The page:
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Ficus microcarpa var. crassifolia ‘Green Island’

Green island fig

KingdomPlantaePlants, but not fungi, lichens, or algae
SubkingdomTracheobiontaVascular plants—plants with a “circulatory system” for delivering water and nutrients
DivisionMagnoliophytaFlowering plants, also known as angiosperms
ClassMagnoliopsidaDicotyledons—plants with two initial seed leaves
SubclassRosidaeRoses, legumes, proteas, dogwoods, hydrangeas, mistletoes, euphorbias, grapes, many more
OrderRosalesRose family and eight others
FamilyMoraceaeMulberry/fig family
GenusFicusA Latin name for the fig
Cultivar‘Green Island’

About plant names...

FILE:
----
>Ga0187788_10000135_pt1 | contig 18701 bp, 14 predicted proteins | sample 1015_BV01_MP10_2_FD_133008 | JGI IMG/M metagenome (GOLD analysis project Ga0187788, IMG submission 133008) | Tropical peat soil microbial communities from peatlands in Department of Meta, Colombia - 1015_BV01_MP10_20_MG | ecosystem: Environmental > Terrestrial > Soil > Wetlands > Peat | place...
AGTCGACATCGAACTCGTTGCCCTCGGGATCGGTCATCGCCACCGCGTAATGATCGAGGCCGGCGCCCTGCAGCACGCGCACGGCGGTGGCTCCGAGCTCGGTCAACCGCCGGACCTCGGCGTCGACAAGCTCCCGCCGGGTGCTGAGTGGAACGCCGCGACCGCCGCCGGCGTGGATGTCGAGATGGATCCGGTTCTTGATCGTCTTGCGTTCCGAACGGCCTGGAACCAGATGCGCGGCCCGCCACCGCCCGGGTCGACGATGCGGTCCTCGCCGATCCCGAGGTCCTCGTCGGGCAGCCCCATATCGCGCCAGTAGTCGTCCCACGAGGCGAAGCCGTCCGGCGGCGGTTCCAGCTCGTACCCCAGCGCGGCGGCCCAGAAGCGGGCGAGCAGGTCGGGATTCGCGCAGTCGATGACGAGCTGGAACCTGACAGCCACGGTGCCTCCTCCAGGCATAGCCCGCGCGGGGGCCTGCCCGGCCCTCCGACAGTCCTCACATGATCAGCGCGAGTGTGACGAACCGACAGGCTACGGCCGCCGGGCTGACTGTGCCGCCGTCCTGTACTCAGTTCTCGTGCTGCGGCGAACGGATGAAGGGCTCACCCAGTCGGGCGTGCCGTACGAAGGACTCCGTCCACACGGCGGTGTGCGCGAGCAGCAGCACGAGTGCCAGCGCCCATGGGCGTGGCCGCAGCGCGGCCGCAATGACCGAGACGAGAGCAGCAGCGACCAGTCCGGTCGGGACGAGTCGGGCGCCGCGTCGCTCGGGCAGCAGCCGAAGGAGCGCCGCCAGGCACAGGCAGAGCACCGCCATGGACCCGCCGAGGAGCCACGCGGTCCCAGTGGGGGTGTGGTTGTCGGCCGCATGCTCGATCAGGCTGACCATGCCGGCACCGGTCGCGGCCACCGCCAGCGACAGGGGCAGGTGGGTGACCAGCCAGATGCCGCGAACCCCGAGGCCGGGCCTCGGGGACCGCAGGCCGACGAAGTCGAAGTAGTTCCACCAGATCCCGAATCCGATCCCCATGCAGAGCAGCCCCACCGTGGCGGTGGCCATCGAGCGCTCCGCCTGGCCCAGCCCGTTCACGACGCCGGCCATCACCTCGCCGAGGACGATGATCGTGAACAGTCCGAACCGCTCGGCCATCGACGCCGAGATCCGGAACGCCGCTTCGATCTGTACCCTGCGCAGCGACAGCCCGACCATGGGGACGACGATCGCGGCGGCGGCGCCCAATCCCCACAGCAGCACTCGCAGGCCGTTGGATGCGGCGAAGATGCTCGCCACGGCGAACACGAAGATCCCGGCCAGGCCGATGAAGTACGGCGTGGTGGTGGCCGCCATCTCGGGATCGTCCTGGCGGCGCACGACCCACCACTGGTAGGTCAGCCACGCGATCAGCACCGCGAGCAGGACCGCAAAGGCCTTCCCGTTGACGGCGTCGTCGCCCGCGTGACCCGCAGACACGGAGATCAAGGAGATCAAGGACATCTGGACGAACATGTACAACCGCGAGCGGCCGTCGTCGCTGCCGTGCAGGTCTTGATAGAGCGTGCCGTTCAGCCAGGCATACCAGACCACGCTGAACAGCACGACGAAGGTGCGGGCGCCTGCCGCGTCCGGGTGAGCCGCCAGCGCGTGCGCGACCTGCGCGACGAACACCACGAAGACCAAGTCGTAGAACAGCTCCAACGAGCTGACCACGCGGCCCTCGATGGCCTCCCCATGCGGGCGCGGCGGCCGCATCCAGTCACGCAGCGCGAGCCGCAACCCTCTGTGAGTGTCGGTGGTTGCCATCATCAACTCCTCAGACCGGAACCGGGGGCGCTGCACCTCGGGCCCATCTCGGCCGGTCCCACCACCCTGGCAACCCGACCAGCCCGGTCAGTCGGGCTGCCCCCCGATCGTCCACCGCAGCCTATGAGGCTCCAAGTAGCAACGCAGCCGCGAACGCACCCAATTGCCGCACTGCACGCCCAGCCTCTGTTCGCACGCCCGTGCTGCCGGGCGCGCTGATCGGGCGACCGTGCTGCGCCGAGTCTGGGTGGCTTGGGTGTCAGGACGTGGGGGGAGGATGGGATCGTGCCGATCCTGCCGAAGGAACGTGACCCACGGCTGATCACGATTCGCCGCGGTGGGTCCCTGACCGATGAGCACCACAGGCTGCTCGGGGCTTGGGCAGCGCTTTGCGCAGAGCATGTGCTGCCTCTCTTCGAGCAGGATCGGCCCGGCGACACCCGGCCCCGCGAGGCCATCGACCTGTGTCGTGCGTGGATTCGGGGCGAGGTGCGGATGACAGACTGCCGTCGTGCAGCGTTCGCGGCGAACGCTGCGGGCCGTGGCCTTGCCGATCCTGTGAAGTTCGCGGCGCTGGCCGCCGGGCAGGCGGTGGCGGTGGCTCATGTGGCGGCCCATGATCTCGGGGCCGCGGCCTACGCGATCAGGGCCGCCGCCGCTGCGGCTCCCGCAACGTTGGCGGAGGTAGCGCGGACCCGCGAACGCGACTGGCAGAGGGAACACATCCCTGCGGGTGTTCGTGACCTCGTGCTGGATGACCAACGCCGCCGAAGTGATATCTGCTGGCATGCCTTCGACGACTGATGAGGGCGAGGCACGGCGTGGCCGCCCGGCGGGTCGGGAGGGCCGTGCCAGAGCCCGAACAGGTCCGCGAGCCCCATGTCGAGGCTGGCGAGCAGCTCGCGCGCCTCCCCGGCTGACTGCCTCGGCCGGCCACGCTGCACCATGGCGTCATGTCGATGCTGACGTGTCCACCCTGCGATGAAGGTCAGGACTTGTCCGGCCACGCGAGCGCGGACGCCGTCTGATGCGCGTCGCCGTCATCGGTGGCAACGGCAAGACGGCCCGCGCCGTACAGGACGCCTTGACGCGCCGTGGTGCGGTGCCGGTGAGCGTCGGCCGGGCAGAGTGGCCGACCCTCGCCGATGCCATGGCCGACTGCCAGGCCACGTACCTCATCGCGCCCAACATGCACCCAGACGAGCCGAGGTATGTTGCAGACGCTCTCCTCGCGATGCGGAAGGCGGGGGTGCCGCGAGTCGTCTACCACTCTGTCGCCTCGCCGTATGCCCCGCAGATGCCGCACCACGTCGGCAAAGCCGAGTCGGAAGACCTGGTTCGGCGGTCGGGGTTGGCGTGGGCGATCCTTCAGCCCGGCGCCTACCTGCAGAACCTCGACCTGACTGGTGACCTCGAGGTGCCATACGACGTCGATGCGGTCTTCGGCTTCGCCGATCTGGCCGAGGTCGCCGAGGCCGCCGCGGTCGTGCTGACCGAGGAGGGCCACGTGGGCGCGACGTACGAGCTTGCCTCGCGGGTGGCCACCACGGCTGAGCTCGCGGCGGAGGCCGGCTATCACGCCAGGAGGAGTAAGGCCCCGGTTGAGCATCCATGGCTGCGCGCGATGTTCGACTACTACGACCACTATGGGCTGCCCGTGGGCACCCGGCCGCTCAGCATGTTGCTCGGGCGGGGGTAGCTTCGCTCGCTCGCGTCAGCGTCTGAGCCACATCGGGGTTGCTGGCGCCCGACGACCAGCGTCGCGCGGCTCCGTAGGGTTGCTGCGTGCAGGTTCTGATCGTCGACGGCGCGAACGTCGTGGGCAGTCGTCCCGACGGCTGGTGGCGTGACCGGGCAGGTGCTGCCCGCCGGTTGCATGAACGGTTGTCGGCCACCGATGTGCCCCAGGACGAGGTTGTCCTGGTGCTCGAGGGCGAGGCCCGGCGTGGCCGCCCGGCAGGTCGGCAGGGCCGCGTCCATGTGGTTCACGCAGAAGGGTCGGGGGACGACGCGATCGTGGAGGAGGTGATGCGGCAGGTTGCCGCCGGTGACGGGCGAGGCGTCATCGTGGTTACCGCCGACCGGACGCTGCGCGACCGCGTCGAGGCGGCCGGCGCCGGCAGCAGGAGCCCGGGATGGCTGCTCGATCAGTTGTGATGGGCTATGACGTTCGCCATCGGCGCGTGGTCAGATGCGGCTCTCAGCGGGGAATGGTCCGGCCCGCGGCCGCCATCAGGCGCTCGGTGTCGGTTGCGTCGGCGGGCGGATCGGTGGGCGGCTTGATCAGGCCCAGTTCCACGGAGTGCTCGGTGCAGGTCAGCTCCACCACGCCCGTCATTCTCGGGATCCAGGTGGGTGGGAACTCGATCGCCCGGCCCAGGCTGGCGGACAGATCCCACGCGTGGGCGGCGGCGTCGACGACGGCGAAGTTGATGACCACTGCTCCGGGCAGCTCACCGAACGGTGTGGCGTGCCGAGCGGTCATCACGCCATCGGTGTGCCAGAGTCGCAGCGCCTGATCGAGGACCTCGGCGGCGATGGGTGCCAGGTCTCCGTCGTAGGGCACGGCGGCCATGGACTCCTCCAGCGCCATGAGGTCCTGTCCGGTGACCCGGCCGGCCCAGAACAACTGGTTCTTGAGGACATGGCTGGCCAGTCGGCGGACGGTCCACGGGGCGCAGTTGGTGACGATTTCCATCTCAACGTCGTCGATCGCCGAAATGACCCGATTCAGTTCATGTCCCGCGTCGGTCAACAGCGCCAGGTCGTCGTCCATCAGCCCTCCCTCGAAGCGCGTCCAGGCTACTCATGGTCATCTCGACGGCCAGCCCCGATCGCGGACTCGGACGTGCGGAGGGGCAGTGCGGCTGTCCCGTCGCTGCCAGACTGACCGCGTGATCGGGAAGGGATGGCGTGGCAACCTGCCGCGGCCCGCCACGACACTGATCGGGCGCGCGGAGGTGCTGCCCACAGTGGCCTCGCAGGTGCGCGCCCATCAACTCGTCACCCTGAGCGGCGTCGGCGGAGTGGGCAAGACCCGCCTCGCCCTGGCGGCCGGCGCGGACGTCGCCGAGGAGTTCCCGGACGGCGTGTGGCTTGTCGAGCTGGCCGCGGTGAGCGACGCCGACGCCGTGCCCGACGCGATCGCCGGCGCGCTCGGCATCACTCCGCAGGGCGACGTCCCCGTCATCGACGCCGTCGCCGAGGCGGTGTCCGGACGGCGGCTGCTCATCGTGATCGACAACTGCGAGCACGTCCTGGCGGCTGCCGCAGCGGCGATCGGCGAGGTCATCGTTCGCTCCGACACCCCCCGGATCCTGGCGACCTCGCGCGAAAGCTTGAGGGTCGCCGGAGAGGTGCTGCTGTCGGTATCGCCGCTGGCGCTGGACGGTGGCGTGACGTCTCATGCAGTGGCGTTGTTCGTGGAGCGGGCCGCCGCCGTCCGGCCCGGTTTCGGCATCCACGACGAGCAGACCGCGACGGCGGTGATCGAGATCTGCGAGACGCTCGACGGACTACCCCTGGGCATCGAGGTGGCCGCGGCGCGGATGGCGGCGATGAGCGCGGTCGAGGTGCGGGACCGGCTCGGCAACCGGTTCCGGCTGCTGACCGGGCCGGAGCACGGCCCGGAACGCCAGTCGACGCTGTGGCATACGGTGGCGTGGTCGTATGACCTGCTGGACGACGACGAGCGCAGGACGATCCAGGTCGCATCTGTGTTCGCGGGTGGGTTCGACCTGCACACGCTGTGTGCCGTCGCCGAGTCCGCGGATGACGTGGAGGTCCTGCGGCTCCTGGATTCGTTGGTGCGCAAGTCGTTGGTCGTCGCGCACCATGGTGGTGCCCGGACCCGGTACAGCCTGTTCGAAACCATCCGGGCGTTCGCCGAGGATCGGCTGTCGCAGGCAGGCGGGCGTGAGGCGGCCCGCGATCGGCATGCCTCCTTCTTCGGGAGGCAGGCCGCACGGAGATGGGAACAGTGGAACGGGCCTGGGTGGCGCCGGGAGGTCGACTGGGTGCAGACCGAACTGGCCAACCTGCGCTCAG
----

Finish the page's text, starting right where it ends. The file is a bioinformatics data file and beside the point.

This species is native from Ceylon to India, southern China, Ryukyu Islands, Australia, and New Caledonia. It is not native to the United States, but it has gained a vigorous foothold in the southern US. It is rugged and does well as bonsai.

Identification: There is a great deal of confusion over several closely related Ficus species. This rather spirited article attempts to sort out several commonly confused species. This ficus is epiphitic, often serving as a host for other plants. Mature trees can reach 60′ (18 m) in height, dangling many aerial roots. Leaves are obovate, with blunt but clearly discernible tip. This distinguishes them from the variety Ficus microcarpa, which has orbicular leaves. The fruits are figs, about ½″ (1.3 cm) around, green, maturing to black.

Edibility: Technically fruits are edible, but not appealing.

Online References:




Ficus microcarpa var. crassifolia ‘Green Island’ description by Thomas H. Kent, last updated 25 May 2020.

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Ficus microcarpa (green island fig)

Bonsai. · 12/12/2016 · Bonsai West, Littleton, Mass­a­chu­setts

Range: Zones 9-11:

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